The individual was not hospitalized and is recovering at home.
“The public and healthcare providers should be aware of the growing international monkeypox outbreak,” said Dr. Jeff Duchin, Health Officer for Public Health – Seattle & King County. “At this time, we have no evidence that monkeypox is spreading locally, but if there are unrecognized cases, that is a possibility.”
“People should understand that the disease can affect anyone and those who are most at risk are those who have had close physical contact with someone with monkeypox. The risk is not limited to men who have sex with men.
“Anyone who has symptoms of monkeypox, or has been in close contact with someone with monkeypox, should be evaluated by a healthcare provider. This is especially important for those who have also traveled in the last 30 days to a region reporting monkeypox cases, or who is a man who has sex with other men.”
“We at DOH continue to work with Public Health – Seattle & King County and CDC to support the investigation of this case. The risk to the public is low, but it’s important for clinicians and the public to be aware of the symptoms and risk factors for monkeypox,” said Dr. Tao Kwan-Gett, Washington State Chief Science Officer.
Monkeypox is a rare viral illness that is uncommon in the U.S. The illness can begin with flu-like symptoms and swelling of the lymph nodes followed by a rash on the face and body or with an isolated rash in the genital or groin area, sometimes without other symptoms. When the rash involves the groin, it can be mistaken for other more common causes of sexually transmitted infections.
People should be alert for the appearance of new rashes characterized by sores, bumps or fluid filled bumps and seek medical evaluation if they develop such a rash.
Most people recover in 2-4 weeks, but the disease can be serious, especially for immunocompromised people, children, and pregnant women.
The virus does not spread easily between people; transmission can occur through contact with body fluids, monkeypox sores, items that have been contaminated with fluids or sores (clothing, bedding, etc.), or through respiratory droplets (saliva) from a case entering the eyes or mouth following prolonged face-to-face contact.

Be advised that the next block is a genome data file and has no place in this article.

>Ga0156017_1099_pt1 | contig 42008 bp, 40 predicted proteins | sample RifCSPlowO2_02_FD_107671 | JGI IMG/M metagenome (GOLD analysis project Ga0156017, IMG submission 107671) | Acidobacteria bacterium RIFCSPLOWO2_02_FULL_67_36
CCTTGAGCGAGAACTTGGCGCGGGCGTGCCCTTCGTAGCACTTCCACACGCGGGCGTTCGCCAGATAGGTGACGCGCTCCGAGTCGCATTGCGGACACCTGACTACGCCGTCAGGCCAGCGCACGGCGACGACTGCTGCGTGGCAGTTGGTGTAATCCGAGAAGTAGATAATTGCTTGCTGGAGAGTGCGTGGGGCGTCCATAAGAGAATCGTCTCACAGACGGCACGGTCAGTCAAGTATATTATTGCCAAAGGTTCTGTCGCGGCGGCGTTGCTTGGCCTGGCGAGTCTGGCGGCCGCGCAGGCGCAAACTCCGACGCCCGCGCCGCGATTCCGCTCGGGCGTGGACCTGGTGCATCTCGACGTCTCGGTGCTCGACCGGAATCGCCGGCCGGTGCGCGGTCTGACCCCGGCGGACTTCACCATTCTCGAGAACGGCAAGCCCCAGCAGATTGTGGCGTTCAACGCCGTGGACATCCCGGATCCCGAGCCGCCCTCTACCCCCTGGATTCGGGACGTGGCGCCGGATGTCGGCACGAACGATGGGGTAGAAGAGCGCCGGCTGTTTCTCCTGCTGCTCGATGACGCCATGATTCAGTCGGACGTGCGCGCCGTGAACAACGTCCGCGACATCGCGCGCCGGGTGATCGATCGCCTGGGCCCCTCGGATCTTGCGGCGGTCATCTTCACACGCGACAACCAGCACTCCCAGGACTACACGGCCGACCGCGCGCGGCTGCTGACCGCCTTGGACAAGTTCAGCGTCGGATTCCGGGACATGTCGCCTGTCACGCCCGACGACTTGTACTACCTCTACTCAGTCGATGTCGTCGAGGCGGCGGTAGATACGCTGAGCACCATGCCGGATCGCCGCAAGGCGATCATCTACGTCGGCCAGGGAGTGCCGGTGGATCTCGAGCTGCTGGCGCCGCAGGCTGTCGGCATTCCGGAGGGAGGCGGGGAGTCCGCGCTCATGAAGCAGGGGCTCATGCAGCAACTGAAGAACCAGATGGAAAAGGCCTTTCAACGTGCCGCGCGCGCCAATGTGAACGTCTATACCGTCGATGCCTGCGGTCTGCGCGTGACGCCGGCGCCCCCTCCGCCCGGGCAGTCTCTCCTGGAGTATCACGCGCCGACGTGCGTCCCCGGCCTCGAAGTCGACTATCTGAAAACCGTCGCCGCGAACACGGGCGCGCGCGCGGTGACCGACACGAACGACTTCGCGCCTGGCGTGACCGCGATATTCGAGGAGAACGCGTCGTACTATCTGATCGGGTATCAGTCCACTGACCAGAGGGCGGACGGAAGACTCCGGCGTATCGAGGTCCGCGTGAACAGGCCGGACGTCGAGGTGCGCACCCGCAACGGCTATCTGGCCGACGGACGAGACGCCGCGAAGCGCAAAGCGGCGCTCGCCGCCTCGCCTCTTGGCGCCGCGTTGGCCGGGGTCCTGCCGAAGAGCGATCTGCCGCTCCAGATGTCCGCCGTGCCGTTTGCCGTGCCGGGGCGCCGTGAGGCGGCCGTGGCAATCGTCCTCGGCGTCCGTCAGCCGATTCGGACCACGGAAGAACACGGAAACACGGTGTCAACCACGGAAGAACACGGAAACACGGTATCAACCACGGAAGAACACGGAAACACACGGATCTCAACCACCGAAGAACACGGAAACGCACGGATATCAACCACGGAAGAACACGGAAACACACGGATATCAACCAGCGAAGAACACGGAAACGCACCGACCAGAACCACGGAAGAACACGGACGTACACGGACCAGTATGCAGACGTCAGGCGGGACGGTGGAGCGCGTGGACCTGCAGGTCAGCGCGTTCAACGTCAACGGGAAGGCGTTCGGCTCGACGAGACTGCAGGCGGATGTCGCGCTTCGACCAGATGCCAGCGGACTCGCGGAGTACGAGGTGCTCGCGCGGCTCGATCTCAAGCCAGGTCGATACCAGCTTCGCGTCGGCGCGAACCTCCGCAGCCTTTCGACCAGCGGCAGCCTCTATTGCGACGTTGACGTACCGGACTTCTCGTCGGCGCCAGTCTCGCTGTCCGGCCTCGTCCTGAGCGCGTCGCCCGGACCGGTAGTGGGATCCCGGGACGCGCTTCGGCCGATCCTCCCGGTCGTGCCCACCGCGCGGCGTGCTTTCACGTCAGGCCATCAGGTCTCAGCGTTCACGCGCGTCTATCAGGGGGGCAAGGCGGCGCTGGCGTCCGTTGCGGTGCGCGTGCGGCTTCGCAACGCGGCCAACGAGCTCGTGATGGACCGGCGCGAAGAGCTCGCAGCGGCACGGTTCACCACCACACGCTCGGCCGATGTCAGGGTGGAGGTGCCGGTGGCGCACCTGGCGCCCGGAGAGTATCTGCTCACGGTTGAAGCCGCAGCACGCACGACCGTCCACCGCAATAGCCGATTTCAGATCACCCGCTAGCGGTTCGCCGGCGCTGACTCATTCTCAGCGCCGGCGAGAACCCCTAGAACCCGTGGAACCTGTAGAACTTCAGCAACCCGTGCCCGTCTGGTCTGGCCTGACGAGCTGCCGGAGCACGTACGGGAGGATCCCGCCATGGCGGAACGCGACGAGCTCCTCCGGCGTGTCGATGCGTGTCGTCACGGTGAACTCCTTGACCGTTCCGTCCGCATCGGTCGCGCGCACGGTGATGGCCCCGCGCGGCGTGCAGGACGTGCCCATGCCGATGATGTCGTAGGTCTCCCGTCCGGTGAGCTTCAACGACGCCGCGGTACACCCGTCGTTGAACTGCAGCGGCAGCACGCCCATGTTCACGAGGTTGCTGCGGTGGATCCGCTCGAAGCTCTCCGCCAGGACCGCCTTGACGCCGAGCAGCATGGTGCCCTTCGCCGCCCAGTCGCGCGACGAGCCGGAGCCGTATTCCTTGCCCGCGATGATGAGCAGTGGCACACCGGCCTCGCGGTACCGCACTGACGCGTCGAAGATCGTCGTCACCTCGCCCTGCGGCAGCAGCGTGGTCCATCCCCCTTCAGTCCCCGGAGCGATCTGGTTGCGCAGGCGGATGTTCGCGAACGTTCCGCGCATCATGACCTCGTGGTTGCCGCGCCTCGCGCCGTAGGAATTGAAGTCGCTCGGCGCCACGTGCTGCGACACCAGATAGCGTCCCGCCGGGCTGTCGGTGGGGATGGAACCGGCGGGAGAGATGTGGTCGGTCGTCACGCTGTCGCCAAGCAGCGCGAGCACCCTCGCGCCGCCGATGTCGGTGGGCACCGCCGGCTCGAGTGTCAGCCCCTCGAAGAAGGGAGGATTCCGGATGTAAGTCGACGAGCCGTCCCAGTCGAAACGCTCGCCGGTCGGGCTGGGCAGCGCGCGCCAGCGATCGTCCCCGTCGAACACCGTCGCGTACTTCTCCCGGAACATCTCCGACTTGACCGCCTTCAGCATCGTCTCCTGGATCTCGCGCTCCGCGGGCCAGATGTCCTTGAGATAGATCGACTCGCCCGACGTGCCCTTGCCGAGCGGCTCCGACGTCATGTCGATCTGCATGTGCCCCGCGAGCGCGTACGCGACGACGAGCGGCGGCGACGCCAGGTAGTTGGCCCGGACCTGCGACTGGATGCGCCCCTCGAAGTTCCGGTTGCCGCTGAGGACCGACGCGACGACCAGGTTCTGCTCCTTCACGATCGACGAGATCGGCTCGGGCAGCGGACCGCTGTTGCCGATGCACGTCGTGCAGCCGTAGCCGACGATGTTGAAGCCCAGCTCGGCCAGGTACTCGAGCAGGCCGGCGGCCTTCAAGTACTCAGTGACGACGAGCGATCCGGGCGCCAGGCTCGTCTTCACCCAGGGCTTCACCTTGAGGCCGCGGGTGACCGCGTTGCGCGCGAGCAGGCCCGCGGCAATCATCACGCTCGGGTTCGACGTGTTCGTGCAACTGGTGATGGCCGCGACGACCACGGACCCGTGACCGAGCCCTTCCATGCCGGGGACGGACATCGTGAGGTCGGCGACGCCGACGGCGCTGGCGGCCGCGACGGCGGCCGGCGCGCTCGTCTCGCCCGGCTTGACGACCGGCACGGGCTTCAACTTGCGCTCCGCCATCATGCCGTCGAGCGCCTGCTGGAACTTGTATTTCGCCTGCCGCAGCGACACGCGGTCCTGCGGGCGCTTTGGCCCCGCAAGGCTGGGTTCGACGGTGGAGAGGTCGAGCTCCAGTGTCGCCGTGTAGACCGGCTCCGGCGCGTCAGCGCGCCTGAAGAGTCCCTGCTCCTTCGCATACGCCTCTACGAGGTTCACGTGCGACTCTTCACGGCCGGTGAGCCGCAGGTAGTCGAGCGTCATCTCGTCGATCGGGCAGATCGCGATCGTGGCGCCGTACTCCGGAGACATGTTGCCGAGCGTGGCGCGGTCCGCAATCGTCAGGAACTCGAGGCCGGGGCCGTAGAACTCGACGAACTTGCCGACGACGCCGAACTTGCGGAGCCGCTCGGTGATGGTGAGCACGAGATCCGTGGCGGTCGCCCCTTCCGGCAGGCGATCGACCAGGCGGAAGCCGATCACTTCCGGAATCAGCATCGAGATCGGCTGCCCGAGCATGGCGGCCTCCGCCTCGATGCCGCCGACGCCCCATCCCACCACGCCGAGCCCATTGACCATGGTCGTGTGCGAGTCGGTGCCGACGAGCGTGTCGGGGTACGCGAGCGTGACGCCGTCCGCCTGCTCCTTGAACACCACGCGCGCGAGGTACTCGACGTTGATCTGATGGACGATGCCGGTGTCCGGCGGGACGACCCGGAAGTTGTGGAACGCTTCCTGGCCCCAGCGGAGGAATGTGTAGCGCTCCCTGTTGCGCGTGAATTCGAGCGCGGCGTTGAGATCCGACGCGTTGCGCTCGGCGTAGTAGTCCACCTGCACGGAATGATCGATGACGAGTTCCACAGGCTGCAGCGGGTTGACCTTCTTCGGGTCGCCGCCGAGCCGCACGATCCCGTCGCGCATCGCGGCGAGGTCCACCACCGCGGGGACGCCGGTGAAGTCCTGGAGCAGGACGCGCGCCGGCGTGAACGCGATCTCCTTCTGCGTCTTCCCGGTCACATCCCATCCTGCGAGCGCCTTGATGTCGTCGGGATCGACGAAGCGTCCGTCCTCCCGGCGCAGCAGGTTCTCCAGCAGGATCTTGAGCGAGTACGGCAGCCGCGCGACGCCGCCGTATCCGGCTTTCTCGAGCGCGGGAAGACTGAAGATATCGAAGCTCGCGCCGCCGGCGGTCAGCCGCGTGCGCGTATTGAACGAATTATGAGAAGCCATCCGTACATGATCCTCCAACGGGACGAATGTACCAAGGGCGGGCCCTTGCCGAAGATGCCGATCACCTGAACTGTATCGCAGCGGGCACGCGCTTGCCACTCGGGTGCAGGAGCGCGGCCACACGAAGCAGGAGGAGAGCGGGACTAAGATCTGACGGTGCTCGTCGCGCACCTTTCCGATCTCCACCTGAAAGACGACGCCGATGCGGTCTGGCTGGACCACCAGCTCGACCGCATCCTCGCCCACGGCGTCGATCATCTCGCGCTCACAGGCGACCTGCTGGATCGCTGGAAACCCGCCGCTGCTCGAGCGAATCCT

For updated case numbers please visit the CDC’s webpage: https://www.cdc.gov/poxvirus/monkeypox.
Guidance for public
People who may have symptoms of monkeypox should contact their healthcare provider. This includes anyone who:
- Had contact with someone who had a rash that looks like monkeypox or someone who was diagnosed with confirmed or probable monkeypox
- Had skin-to-skin contact with someone in a social network experiencing monkeypox activity, this includes men who have sex with men who meet partners through an online website, digital application (“app”), or social event (e.g., a bar or party)
- Traveled outside the US to a country with confirmed cases of monkeypox or where monkeypox activity has been ongoing.
Guidance for healthcare providers
Based on recent cases, healthcare providers should consider people with a new characteristic rash without an alternative diagnosis as a suspect monkeypox case, or if there is a high clinical suspicion of monkeypox based on CDC criteria. Please report suspected cases immediately to Public Health at 206-296-4774.
In King County, symptomatic patients can be evaluated in the Public Health – Seattle & King County Sexual Health Clinic, open M/W/TH/F 7:30 am – 6:00 pm and Tuesday 9:30 am – 6:00 pm.
Originally published 5/23/22; updated on 5/31/22 and 6/16/22